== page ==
Asst. Prof. of Philosophy Elvira Basevich is both a scholar and a poet.
Her scholarship focuses on 19th and 20th century philosophy, political philosophy and Africana philosophy, especially the work of W.E.B. Du Bois, a leading black intellectual of the 20th century. She is writing her first book on Du Bois’s life and political thought and planning another on his theory of economic justice.
Basevich studies the writings of leading African American thinkers with an eye to expanding the field of political philosophy. Few women and minorities pursue philosophy, but Basevich says she was fortunate to have very diverse mentors as an undergraduate at Hunter College and a Ph.D. student at City University of New York.
The diversity of faculty and students at UMass Lowell is a big part of what attracted Basevich to the Philosophy Department here, too.
“This department is special. I have wonderful colleagues whose work I really respect and admire,” she says. “I felt immediately at home here.”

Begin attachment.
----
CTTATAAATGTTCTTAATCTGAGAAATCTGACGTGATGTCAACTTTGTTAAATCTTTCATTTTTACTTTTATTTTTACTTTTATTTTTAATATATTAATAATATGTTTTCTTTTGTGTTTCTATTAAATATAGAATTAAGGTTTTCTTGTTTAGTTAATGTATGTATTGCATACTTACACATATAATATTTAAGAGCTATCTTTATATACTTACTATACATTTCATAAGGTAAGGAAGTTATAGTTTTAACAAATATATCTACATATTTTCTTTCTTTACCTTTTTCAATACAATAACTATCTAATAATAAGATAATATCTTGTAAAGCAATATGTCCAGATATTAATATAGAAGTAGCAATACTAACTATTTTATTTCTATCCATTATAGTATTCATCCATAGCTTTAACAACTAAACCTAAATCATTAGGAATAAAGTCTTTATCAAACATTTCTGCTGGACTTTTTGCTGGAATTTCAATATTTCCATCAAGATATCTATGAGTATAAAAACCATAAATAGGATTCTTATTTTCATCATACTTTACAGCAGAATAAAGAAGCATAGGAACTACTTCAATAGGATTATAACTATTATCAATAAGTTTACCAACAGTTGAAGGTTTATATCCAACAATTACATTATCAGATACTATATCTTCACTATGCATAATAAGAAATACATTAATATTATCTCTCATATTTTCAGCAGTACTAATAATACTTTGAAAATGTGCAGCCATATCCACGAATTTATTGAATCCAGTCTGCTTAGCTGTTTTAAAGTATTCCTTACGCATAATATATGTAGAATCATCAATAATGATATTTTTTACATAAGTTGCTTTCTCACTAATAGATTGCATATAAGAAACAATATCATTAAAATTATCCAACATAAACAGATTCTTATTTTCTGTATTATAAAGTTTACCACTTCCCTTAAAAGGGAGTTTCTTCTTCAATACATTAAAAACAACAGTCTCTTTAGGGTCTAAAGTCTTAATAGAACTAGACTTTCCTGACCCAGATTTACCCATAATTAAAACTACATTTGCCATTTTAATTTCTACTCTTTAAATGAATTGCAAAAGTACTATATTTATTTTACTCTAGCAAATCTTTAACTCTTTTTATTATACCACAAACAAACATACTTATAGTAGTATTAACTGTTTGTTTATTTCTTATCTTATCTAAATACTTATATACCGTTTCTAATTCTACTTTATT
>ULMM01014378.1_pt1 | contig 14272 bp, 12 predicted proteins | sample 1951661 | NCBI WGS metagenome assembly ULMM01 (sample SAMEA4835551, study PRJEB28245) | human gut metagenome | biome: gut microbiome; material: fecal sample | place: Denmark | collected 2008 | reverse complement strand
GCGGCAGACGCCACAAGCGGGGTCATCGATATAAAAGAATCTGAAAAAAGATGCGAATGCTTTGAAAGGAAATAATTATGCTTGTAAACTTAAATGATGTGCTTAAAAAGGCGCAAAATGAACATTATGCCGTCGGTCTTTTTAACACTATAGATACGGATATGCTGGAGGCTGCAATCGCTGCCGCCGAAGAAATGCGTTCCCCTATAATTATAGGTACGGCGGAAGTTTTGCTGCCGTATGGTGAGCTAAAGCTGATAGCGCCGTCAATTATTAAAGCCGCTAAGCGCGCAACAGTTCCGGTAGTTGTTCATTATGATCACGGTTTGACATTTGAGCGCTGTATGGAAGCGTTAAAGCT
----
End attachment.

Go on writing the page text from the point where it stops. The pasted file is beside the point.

Basevich also celebrates the diversity of her childhood home, the Brighton Beach neighborhood of Brooklyn, through her poetry. Her recent published poems relate her mother’s experiences as a Soviet immigrant coming to the United States and Basevich’s own experiences growing up.
“It’s a love letter to my mom and to all the kids in Brooklyn who dream of studying philosophy and other heady things,” she says.
In her classes, Basevich asks students to think about definitions of good and evil, freedom and democracy, and what it means to construct a just state. She wants students to reexamine traditional Western philosophy in relationship to history, especially the history of marginalized social groups.
Basevich teaches honors Introduction to Ethics, Capitalism and its Critics, and The Problem of Evil, which focuses on a comparative study of the Jim Crow era in the United States and the rise of fascism in Europe. She is also planning a course on Africana philosophy. Her goal is to teach students how to examine, explain – and maybe even transform – their beliefs and ideas.
“I try to build a structure for students to understand, articulate and defend their own independent judgment,” she says. “I hope they walk away with a clearer way of thinking about the world, and realizing it’s important to have principles.”